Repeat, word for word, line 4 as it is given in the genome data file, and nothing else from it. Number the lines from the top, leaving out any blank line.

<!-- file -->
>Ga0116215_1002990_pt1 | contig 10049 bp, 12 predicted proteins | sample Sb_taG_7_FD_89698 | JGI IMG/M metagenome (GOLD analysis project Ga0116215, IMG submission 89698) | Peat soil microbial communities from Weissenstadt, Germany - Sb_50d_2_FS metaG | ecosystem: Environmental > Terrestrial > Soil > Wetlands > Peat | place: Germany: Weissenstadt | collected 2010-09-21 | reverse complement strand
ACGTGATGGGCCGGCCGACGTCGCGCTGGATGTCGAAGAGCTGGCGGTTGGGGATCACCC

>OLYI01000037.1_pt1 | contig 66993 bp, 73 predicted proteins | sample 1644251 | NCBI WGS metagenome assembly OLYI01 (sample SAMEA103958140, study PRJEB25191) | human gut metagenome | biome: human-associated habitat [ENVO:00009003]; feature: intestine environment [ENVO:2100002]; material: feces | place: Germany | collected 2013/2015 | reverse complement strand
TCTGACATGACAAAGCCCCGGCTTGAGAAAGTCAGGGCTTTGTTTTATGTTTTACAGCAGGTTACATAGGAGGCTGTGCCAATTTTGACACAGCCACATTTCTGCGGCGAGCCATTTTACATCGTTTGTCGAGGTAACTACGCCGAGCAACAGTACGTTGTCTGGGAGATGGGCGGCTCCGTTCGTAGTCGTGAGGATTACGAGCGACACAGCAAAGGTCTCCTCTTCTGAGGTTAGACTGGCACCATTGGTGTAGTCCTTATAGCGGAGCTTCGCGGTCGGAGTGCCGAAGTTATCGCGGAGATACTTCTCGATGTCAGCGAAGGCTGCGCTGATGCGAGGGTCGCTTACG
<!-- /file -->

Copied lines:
TCTGACATGACAAAGCCCCGGCTTGAGAAAGTCAGGGCTTTGTTTTATGTTTTACAGCAGGTTACATAGGAGGCTGTGCCAATTTTGACACAGCCACATTTCTGCGGCGAGCCATTTTACATCGTTTGTCGAGGTAACTACGCCGAGCAACAGTACGTTGTCTGGGAGATGGGCGGCTCCGTTCGTAGTCGTGAGGATTACGAGCGACACAGCAAAGGTCTCCTCTTCTGAGGTTAGACTGGCACCATTGGTGTAGTCCTTATAGCGGAGCTTCGCGGTCGGAGTGCCGAAGTTATCGCGGAGATACTTCTCGATGTCAGCGAAGGCTGCGCTGATGCGAGGGTCGCTTACG